# The Amtrak Derailment And Newton's First Law

If speed was the problem, then here is the physics of what may have happened.
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Sara Rennekamp, Contributing Editor

(Inside Science Currents Blog) -- Tuesday evening's deadly derailment that sent an Amtrak Northeast Regional train careening off its tracks has many people asking how such a tragedy could happen. Investigators on the case have not announced an official cause just yet, but it seems that speed played a major factor: the train was, apparently, traveling down the track at 106 mph, more than 50 mph over the posted speed limit on the bend where the train derailed, according to National Transportation Safety Board member Robert Sumwalt.

On a purely physical level, the train's derailment due to excessive speed can be understood in terms of Newton's first law of motion: an object in motion stays in motion and an object at rest stays at rest unless acted upon by an outside force.

Now, there are many forces that act upon a train traveling down tracks, all of which are significant. But, for the sake of simplicity, let's focus on two major factors:

1. The train's inertia – its resistance to changes in motion – which keeps the train moving forward.

2. Centripetal force, the force on the train so that it follows a curved path around a bend.

Here it's important to note that trains do not have steering wheels. Instead, a throttle moves the train forward at a speed chosen by the train's engineer. The burden of guiding the train in the right direction falls to the tracks themselves. The tracks and wheels are designed in such a way that when a train rounds a bend, the wheels hug the tracks as the tracks guide the wheels. Without the track in place, the train's inertia would simply keep the train moving in a straight line until another force acted on it.

So, applying this scenario to Newton's first law, the tracks are designed to provide enough outside force – in this case centripetal force – on the train so that it turns against its natural direction (straight), and around the bend.

This is where speed becomes an important factor.

A train's speed determines how much centripetal force the track must exert to keep the train on a curved path. If the train is moving slowly, the centripetal force is low. As the train speeds up, the centripetal force becomes larger. Double the train's speed and you quadruple the centripetal force that's needed to keep the train on track.

If the train's speed is too fast, the tracks can't push hard enough against the train to keep it on the tracks as it rounds the bend. The train tracks are designed to withstand only up to a certain amount of force coming back from the train.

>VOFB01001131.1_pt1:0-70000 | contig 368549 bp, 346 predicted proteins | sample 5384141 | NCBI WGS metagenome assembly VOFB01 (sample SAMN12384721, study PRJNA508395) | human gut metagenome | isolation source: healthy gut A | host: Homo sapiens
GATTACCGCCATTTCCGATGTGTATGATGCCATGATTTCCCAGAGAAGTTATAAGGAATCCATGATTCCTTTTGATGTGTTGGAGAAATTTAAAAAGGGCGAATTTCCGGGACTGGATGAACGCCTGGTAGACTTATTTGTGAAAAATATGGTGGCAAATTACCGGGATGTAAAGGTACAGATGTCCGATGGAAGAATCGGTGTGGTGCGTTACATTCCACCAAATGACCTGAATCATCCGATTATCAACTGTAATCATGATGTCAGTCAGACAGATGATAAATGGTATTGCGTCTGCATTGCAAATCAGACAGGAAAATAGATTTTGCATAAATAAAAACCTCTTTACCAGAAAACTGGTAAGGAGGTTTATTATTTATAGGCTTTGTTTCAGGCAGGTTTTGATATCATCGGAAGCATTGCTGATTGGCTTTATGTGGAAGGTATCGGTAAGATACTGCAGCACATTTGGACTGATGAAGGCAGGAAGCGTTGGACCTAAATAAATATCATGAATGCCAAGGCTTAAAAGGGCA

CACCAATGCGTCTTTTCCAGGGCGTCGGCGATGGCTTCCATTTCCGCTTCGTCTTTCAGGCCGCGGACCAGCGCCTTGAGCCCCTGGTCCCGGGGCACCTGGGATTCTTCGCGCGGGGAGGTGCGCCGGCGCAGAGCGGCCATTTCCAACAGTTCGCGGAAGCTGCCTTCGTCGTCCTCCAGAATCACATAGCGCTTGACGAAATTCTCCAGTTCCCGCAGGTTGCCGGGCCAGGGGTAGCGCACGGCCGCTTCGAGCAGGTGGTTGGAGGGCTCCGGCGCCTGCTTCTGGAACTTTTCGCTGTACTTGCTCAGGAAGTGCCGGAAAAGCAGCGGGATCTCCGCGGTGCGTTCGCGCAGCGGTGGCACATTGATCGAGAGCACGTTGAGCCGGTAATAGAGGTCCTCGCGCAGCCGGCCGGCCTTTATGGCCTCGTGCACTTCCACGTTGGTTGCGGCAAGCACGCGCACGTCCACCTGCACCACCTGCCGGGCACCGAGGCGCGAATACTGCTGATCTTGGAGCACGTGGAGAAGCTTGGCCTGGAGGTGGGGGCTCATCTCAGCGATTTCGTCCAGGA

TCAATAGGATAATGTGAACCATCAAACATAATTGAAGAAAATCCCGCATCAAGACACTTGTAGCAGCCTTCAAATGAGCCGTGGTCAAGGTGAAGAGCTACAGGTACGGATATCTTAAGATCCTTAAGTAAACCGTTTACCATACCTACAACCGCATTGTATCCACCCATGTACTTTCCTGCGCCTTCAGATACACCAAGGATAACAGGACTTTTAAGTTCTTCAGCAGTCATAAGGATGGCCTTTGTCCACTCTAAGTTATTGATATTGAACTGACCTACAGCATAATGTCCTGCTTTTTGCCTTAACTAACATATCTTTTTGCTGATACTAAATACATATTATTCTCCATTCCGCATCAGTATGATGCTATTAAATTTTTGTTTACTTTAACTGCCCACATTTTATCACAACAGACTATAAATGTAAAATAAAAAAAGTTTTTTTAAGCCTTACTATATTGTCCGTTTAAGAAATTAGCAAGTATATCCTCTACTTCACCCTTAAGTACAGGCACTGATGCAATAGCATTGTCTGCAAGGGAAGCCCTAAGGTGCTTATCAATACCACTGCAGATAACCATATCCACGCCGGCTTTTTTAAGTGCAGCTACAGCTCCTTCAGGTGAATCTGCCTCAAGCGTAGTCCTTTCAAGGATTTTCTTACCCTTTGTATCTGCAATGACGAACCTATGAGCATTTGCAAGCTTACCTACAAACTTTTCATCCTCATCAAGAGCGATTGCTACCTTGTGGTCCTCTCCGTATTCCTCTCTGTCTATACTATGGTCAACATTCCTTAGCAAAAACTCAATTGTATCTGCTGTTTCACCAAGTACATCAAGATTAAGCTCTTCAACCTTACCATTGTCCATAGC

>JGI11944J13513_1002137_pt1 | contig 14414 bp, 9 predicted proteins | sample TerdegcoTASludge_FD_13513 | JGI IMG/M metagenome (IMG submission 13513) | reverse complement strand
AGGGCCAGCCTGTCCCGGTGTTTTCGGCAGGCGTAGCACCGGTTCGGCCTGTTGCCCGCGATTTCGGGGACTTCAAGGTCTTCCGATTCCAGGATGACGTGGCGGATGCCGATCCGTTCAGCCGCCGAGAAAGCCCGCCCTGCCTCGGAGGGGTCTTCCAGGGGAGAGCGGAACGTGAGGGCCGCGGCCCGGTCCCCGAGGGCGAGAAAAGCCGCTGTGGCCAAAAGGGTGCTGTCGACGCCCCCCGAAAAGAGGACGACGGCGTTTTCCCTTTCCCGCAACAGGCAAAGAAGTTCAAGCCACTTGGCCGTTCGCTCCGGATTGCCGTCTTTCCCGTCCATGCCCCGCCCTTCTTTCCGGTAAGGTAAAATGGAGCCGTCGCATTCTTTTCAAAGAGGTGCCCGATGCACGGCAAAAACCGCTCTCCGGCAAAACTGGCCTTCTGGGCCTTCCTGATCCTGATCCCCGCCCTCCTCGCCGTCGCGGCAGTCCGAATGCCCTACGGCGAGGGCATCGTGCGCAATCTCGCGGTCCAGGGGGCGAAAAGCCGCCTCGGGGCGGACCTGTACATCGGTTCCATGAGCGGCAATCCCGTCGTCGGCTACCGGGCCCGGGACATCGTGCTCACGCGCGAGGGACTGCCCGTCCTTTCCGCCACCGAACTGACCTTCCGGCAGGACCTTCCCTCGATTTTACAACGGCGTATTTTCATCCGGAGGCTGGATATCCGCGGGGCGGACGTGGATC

It could be that in the case of the May 12 Amtrak train derailment, the speed of the train rounding the bend was too great for the track to withstand. Thus, Newton's first law prevailed: the object in motion remained on its course because the track couldn't bear the force of the wheels against it.

This simple illustration could omit some very important details that may come to light as investigators continue to piece together what exactly happened aboard the Amtrak train. For example, it doesn't take into account the condition of the tracks at the time, visibility or any elevation and banking on the curve. There are also several physical factors that remain unaccounted for like friction, torque and the center of mass in the passenger cars. All of these variables will have to be investigated. We can expect many more details to emerge as the National Transportation and Safety Board continues its investigation.

Editor's Note: This article was updated on May 14, 2015 at 10:15 PM to clarify the discussion of how a train's speed determines the amount of centripetal force that is needed to keep a train on track.

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#### Sara Rennenkamp

Sara is a contributing editor to Inside Science. She served as a News Editor at Inside Science from 2013 to 2015. She focuses primarily on the crossroads between science and culture. Her work has appeared in Business Insider, Scientific American and the Christian Science Monitor. She lives in Pennsylvania with her family.